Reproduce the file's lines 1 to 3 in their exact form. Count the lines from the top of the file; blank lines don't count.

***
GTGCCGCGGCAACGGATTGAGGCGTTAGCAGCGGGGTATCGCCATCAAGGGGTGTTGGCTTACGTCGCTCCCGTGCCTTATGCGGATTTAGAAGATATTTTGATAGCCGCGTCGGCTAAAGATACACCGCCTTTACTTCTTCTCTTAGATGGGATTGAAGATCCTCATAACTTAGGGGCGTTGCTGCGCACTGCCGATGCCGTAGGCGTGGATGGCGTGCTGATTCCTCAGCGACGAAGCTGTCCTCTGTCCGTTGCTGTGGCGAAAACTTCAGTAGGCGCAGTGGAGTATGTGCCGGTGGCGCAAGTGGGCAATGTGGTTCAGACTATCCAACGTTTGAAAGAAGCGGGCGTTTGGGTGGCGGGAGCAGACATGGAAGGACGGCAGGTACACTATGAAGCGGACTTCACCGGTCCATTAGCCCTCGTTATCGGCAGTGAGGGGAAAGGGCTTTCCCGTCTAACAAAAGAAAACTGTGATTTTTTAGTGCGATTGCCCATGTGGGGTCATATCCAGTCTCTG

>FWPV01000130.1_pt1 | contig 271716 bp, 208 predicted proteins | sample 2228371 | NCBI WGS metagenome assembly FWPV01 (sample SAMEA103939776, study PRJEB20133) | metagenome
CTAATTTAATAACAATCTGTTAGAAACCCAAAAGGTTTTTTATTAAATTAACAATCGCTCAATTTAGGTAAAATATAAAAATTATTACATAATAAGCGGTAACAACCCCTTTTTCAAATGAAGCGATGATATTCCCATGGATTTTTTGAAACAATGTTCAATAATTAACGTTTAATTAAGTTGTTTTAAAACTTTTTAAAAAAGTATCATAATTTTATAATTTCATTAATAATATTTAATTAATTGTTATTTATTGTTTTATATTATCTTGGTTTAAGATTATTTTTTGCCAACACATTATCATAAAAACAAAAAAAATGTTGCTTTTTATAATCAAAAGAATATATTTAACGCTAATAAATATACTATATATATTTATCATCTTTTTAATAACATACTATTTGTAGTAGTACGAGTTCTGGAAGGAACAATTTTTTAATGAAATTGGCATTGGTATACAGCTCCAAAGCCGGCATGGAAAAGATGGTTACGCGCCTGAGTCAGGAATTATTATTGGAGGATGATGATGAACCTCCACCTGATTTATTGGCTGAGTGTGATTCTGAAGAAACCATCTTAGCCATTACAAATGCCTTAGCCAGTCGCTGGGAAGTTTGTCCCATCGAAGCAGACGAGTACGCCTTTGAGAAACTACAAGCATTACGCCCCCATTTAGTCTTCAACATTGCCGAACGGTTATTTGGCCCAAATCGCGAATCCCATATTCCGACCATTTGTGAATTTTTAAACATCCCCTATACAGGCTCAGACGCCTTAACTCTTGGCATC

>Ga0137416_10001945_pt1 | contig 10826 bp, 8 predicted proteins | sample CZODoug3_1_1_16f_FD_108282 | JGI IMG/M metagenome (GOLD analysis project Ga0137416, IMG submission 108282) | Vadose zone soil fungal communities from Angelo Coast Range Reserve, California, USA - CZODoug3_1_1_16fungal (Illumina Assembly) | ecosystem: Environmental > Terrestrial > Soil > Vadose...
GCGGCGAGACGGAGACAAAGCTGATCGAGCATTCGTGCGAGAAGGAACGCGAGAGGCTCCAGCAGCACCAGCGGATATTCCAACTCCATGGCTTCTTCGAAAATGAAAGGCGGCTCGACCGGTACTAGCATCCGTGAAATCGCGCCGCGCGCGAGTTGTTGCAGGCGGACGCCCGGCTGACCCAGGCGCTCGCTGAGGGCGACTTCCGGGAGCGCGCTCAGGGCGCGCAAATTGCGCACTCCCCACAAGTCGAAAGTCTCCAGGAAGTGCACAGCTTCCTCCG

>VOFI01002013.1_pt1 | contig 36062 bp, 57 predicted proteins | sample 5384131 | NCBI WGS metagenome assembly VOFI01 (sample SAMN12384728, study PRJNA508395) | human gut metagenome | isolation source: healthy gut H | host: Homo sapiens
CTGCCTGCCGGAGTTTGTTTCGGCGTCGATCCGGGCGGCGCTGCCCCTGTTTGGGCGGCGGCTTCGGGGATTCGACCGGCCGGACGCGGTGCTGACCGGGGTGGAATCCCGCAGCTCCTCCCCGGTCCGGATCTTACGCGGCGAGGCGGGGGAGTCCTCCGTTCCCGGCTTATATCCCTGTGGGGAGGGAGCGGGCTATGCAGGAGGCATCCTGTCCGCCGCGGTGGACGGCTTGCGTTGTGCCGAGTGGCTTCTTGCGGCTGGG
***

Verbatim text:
GTGCCGCGGCAACGGATTGAGGCGTTAGCAGCGGGGTATCGCCATCAAGGGGTGTTGGCTTACGTCGCTCCCGTGCCTTATGCGGATTTAGAAGATATTTTGATAGCCGCGTCGGCTAAAGATACACCGCCTTTACTTCTTCTCTTAGATGGGATTGAAGATCCTCATAACTTAGGGGCGTTGCTGCGCACTGCCGATGCCGTAGGCGTGGATGGCGTGCTGATTCCTCAGCGACGAAGCTGTCCTCTGTCCGTTGCTGTGGCGAAAACTTCAGTAGGCGCAGTGGAGTATGTGCCGGTGGCGCAAGTGGGCAATGTGGTTCAGACTATCCAACGTTTGAAAGAAGCGGGCGTTTGGGTGGCGGGAGCAGACATGGAAGGACGGCAGGTACACTATGAAGCGGACTTCACCGGTCCATTAGCCCTCGTTATCGGCAGTGAGGGGAAAGGGCTTTCCCGTCTAACAAAAGAAAACTGTGATTTTTTAGTGCGATTGCCCATGTGGGGTCATATCCAGTCTCTG

>FWPV01000130.1_pt1 | contig 271716 bp, 208 predicted proteins | sample 2228371 | NCBI WGS metagenome assembly FWPV01 (sample SAMEA103939776, study PRJEB20133) | metagenome
CTAATTTAATAACAATCTGTTAGAAACCCAAAAGGTTTTTTATTAAATTAACAATCGCTCAATTTAGGTAAAATATAAAAATTATTACATAATAAGCGGTAACAACCCCTTTTTCAAATGAAGCGATGATATTCCCATGGATTTTTTGAAACAATGTTCAATAATTAACGTTTAATTAAGTTGTTTTAAAACTTTTTAAAAAAGTATCATAATTTTATAATTTCATTAATAATATTTAATTAATTGTTATTTATTGTTTTATATTATCTTGGTTTAAGATTATTTTTTGCCAACACATTATCATAAAAACAAAAAAAATGTTGCTTTTTATAATCAAAAGAATATATTTAACGCTAATAAATATACTATATATATTTATCATCTTTTTAATAACATACTATTTGTAGTAGTACGAGTTCTGGAAGGAACAATTTTTTAATGAAATTGGCATTGGTATACAGCTCCAAAGCCGGCATGGAAAAGATGGTTACGCGCCTGAGTCAGGAATTATTATTGGAGGATGATGATGAACCTCCACCTGATTTATTGGCTGAGTGTGATTCTGAAGAAACCATCTTAGCCATTACAAATGCCTTAGCCAGTCGCTGGGAAGTTTGTCCCATCGAAGCAGACGAGTACGCCTTTGAGAAACTACAAGCATTACGCCCCCATTTAGTCTTCAACATTGCCGAACGGTTATTTGGCCCAAATCGCGAATCCCATATTCCGACCATTTGTGAATTTTTAAACATCCCCTATACAGGCTCAGACGCCTTAACTCTTGGCATC